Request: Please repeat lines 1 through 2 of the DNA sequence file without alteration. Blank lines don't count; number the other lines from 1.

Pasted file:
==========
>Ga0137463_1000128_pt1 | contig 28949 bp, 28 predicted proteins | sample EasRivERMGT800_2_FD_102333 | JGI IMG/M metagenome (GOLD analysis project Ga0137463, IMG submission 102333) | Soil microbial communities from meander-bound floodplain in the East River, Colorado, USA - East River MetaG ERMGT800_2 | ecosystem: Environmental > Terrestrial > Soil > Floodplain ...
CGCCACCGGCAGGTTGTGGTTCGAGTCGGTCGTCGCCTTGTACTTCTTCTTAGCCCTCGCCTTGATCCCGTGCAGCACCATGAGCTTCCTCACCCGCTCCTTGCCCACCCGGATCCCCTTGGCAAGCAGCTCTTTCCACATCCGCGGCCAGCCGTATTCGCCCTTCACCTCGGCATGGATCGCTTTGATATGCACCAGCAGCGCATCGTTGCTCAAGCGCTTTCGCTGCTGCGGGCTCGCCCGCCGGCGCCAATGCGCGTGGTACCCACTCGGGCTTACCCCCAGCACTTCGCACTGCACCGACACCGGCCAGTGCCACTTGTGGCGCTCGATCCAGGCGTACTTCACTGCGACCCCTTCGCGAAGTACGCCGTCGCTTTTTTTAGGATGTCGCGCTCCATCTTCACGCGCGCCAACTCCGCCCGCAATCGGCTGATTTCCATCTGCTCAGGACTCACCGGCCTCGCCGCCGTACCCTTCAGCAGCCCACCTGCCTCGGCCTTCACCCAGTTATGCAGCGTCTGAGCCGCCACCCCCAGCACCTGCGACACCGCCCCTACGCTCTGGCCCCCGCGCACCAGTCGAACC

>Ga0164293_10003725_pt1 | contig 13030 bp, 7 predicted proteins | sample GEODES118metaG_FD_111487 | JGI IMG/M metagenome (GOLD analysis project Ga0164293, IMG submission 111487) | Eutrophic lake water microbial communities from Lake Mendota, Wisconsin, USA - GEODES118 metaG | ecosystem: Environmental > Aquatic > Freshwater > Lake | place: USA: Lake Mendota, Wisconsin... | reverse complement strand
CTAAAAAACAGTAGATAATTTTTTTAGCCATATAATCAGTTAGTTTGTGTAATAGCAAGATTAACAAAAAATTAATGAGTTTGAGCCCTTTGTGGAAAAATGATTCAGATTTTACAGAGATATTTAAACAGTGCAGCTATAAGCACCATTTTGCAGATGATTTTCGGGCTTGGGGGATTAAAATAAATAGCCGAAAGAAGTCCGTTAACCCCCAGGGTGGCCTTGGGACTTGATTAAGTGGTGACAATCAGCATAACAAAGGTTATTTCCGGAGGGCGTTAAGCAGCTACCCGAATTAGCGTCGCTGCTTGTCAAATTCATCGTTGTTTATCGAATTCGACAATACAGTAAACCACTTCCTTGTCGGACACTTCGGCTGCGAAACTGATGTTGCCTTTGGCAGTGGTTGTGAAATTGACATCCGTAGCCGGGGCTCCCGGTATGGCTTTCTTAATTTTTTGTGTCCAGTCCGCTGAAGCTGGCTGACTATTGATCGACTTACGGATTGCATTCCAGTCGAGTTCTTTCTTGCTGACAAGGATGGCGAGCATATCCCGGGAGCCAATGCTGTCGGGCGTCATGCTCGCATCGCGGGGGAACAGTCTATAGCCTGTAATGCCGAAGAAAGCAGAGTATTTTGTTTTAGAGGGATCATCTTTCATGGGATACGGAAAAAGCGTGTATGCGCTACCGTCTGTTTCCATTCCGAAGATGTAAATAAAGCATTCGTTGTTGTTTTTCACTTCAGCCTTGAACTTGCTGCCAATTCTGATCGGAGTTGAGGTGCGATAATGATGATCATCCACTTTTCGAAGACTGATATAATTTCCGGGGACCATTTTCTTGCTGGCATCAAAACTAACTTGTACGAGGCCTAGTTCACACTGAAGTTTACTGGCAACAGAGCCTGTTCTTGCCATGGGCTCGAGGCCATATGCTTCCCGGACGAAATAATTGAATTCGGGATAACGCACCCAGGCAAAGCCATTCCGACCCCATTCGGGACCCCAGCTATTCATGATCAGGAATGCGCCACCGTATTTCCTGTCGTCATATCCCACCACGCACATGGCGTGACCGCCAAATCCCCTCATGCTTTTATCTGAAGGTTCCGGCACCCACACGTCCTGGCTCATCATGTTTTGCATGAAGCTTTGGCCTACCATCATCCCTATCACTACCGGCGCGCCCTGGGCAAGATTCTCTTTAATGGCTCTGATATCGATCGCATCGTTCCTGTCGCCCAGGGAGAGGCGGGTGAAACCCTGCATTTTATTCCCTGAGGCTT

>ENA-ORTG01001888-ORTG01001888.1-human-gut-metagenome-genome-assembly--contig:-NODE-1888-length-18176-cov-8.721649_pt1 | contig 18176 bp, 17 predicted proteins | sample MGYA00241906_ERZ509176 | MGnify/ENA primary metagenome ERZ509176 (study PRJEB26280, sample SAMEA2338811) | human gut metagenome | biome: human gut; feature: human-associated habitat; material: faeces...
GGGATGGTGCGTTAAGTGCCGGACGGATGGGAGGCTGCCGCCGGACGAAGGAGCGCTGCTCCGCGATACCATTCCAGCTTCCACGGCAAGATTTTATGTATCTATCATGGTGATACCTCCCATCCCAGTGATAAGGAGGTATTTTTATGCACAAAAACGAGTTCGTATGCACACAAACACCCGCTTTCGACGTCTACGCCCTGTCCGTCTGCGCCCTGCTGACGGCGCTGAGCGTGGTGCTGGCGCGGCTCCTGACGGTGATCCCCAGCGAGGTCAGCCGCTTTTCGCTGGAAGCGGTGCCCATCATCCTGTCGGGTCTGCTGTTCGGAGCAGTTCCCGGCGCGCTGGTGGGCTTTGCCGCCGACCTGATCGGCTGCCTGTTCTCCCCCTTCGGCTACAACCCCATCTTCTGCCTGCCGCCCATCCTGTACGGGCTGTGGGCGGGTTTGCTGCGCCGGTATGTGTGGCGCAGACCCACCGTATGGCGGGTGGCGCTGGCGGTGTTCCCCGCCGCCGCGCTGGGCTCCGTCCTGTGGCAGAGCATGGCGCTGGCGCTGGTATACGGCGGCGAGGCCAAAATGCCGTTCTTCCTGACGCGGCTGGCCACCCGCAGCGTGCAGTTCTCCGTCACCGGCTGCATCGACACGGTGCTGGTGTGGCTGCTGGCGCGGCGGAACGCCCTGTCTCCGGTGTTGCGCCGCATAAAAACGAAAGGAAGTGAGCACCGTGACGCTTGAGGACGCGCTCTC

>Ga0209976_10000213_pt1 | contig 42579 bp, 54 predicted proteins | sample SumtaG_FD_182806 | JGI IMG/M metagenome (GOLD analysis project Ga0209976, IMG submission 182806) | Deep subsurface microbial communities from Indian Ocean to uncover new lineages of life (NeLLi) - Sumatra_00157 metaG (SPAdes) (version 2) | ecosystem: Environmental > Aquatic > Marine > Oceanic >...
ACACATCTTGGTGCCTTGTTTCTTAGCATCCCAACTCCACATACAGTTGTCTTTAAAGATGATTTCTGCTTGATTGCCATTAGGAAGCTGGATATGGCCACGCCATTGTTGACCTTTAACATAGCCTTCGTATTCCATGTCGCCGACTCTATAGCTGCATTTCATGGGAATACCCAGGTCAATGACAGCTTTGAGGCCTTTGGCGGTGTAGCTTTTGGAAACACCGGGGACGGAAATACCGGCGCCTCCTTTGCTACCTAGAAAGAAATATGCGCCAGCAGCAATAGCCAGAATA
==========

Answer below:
>Ga0137463_1000128_pt1 | contig 28949 bp, 28 predicted proteins | sample EasRivERMGT800_2_FD_102333 | JGI IMG/M metagenome (GOLD analysis project Ga0137463, IMG submission 102333) | Soil microbial communities from meander-bound floodplain in the East River, Colorado, USA - East River MetaG ERMGT800_2 | ecosystem: Environmental > Terrestrial > Soil > Floodplain ...
CGCCACCGGCAGGTTGTGGTTCGAGTCGGTCGTCGCCTTGTACTTCTTCTTAGCCCTCGCCTTGATCCCGTGCAGCACCATGAGCTTCCTCACCCGCTCCTTGCCCACCCGGATCCCCTTGGCAAGCAGCTCTTTCCACATCCGCGGCCAGCCGTATTCGCCCTTCACCTCGGCATGGATCGCTTTGATATGCACCAGCAGCGCATCGTTGCTCAAGCGCTTTCGCTGCTGCGGGCTCGCCCGCCGGCGCCAATGCGCGTGGTACCCACTCGGGCTTACCCCCAGCACTTCGCACTGCACCGACACCGGCCAGTGCCACTTGTGGCGCTCGATCCAGGCGTACTTCACTGCGACCCCTTCGCGAAGTACGCCGTCGCTTTTTTTAGGATGTCGCGCTCCATCTTCACGCGCGCCAACTCCGCCCGCAATCGGCTGATTTCCATCTGCTCAGGACTCACCGGCCTCGCCGCCGTACCCTTCAGCAGCCCACCTGCCTCGGCCTTCACCCAGTTATGCAGCGTCTGAGCCGCCACCCCCAGCACCTGCGACACCGCCCCTACGCTCTGGCCCCCGCGCACCAGTCGAACC